Announcing Support For Windows Server 2019 and Windows Virtual Desktop

Friends,

We’re excited to announce that Remote Desktop Commander Version 4.5 has now been tested on and supports managing Server 2019 Remote Desktop Services deployments.

We’re also pleased to announce that based on preliminary testing in the Windows Virtual Desktop private preview, we are “Windows Virtual Desktop ready.” As WVD transitions into its public preview soon, we will continue to test against WVD and start adding WVD specific features, which will be announced at a later date. As part of our support for WVD, we will soon be releasing a new specialized installer of the Remote Desktop Commander Suite called the Remote Desktop Commander Core Install, which provides for completely scriptable, headless deployments of our software into WVD and other MSP / multitenant environments.

Need to monitor Windows Virtual Desktop in a planned roll out later this year? We’ll be ready to help!

Windows Virtual Desktop Officially Announced – My Take

This week at Ignite, Microsoft is announcing the introduction of Windows Virtual Desktop, a multi-user version of Windows 10 Enterprise that is deployable in Azure. Please see their blog post here about it.

I will have much more to say about this in future blog posts, but coupled with their heavy investments in “Remote Desktop Modern Infrastructure” (a.k.a RDmi for short) where RDS roles like the Connection Broker, Web Access, and Gateway are now simply PaaS components in Azure, this is going to upend the EUC/virtualization industry in an extreme way. The downward cost pressure Microsoft will place on user desktop and app hosting with this play will be tremendous. In the future at this blog and in webinars we host, we will analyze Windows Virtual Desktop licensing (with RDmi and compute costs factored in) versus traditional on-premise or datacenter-based Remote Desktop Services hosting on Server 2016/2019.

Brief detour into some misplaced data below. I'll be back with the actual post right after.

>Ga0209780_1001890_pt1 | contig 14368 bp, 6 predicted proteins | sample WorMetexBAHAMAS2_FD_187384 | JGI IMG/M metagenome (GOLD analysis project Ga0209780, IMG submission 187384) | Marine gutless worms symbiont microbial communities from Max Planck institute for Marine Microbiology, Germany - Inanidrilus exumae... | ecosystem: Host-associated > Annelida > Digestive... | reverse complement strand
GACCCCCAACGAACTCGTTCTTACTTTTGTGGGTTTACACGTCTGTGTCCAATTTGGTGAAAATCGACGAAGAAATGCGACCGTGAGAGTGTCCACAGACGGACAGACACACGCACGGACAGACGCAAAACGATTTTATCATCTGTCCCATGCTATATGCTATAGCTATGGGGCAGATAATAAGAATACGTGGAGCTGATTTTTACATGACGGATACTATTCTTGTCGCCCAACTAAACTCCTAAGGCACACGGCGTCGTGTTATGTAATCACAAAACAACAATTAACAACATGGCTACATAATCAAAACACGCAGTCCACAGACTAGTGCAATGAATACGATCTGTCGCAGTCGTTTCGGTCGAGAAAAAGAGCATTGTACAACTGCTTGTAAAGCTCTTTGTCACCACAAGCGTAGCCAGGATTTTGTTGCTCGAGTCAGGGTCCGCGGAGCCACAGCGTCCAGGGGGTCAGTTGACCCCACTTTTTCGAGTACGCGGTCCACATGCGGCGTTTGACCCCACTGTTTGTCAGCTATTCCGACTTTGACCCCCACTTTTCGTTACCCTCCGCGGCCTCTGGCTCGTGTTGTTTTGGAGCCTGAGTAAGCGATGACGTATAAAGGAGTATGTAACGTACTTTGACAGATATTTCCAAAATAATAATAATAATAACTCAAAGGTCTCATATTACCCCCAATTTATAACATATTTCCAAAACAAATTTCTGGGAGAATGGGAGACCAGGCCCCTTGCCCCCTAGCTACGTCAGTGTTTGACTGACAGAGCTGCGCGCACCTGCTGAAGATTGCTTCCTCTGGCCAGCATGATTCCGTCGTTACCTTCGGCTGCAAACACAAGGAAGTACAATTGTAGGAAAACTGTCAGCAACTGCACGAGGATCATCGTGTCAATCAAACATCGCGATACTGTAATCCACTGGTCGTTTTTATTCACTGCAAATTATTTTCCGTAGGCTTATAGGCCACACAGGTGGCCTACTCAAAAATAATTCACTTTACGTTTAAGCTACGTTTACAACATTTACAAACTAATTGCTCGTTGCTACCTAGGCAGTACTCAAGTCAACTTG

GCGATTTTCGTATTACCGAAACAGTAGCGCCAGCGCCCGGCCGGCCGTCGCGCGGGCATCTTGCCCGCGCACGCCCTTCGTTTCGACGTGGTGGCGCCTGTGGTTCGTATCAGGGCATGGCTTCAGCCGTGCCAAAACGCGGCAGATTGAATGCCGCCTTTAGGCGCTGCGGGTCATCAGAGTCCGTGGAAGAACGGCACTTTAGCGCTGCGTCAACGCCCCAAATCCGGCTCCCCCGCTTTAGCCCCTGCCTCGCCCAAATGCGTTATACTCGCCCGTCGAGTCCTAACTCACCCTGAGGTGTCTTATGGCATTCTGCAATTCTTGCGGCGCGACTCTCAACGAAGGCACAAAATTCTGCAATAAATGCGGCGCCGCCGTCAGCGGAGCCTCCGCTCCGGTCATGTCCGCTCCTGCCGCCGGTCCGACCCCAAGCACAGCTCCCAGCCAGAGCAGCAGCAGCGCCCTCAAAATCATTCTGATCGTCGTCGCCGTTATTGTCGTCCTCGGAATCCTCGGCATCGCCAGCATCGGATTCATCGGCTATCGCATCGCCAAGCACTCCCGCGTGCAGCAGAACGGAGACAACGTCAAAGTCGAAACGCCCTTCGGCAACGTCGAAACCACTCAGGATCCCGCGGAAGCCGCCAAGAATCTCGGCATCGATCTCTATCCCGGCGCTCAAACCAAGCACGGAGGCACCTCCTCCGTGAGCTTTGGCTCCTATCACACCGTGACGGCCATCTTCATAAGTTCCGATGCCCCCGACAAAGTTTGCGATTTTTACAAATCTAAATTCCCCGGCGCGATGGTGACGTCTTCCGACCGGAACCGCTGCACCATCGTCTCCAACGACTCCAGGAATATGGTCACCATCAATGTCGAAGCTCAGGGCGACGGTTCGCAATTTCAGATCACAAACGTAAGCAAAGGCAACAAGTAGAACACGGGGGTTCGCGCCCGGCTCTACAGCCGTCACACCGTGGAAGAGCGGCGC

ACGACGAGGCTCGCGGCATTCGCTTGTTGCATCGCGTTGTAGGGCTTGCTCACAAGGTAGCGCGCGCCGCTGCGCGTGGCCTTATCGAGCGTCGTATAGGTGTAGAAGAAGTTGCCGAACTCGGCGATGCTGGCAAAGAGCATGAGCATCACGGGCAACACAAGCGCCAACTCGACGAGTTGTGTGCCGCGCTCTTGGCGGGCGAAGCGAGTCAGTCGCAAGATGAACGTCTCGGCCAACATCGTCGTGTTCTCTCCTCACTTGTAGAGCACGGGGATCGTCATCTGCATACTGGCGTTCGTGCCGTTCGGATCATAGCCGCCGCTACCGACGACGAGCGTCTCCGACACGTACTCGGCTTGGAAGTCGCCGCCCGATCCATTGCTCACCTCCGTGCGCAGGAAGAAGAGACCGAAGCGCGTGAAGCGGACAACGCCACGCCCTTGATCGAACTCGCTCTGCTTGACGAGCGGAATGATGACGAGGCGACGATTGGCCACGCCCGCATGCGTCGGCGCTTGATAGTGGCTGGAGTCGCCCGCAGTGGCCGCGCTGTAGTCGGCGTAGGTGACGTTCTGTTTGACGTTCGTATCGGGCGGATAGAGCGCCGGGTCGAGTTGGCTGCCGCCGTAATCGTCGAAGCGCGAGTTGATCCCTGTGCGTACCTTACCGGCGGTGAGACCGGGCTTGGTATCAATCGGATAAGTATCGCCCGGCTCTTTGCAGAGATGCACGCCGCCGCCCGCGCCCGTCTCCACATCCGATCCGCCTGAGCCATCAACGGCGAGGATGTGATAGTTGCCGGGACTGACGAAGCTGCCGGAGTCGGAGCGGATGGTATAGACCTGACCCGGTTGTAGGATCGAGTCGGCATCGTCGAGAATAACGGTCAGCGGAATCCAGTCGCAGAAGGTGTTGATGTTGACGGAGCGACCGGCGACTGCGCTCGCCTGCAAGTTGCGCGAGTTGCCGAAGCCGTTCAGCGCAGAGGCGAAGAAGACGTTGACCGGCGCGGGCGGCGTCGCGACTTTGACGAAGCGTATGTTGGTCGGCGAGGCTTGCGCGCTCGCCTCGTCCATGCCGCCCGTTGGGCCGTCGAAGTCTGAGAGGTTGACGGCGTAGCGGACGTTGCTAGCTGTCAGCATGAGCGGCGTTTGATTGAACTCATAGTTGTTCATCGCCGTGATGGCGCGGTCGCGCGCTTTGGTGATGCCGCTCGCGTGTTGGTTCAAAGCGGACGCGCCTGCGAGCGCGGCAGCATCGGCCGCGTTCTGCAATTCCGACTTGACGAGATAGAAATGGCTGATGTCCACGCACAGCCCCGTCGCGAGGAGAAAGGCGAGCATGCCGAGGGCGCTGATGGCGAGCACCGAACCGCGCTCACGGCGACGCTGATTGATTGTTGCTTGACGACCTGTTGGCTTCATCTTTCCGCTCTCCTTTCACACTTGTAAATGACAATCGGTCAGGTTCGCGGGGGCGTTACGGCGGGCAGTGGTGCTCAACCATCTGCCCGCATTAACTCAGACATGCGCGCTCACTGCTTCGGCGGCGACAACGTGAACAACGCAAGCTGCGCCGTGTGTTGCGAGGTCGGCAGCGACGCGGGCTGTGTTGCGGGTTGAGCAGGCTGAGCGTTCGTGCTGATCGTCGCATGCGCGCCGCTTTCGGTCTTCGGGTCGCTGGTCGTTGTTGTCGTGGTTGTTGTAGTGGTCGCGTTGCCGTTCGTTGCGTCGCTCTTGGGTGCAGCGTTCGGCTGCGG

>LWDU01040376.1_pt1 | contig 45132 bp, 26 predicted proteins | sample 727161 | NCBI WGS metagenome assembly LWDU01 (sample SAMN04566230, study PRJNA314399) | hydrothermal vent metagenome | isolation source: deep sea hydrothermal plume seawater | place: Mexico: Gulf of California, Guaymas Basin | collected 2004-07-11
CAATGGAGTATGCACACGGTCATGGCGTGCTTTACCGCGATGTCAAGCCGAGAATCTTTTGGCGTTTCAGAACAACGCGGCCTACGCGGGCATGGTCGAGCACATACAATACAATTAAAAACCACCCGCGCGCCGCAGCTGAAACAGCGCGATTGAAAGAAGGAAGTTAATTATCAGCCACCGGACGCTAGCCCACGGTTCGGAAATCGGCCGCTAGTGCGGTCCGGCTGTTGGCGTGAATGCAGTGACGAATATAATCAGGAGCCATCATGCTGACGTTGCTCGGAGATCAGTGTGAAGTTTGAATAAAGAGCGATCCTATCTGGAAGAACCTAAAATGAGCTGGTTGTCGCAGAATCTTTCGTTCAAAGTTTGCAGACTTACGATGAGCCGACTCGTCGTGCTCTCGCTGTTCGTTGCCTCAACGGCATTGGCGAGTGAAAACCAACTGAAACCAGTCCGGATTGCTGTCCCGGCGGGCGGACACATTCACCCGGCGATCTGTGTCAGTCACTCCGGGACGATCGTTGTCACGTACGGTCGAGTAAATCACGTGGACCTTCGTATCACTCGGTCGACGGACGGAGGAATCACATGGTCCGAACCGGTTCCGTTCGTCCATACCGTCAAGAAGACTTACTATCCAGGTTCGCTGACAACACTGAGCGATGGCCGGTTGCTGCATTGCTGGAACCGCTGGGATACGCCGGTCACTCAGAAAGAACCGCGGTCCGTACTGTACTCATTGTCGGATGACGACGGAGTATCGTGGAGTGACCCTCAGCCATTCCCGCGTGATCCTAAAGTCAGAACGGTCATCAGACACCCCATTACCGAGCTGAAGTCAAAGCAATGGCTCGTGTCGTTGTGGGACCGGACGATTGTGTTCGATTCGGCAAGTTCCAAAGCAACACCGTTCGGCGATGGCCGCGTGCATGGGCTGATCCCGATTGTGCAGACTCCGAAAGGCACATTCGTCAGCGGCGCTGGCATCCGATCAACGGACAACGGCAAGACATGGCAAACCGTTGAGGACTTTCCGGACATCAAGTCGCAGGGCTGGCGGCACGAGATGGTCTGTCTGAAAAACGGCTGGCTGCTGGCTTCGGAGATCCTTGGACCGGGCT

At first glance, I don’t think Windows Virtual Desktop will be good for Citrix, and I certainly think it will threaten Amazon’s DaaS offering. It’s also probably going to put a good swath of non-Azure based MSPs and CSPs out of business. I could be wrong, of course, but that’s my read on it right now.

Fortunately for our customers, we will be Windows Virtual Desktop ready in Q1 2019, and will be able to monitor multi-user Windows 10 instances just like Windows Server RDS session hosts. We look forward to continue to serving the Remote Desktop Services management and monitoring needs of all organizations, whether they run Windows Server or Windows 10 on premise, in the datacenter, or in Azure.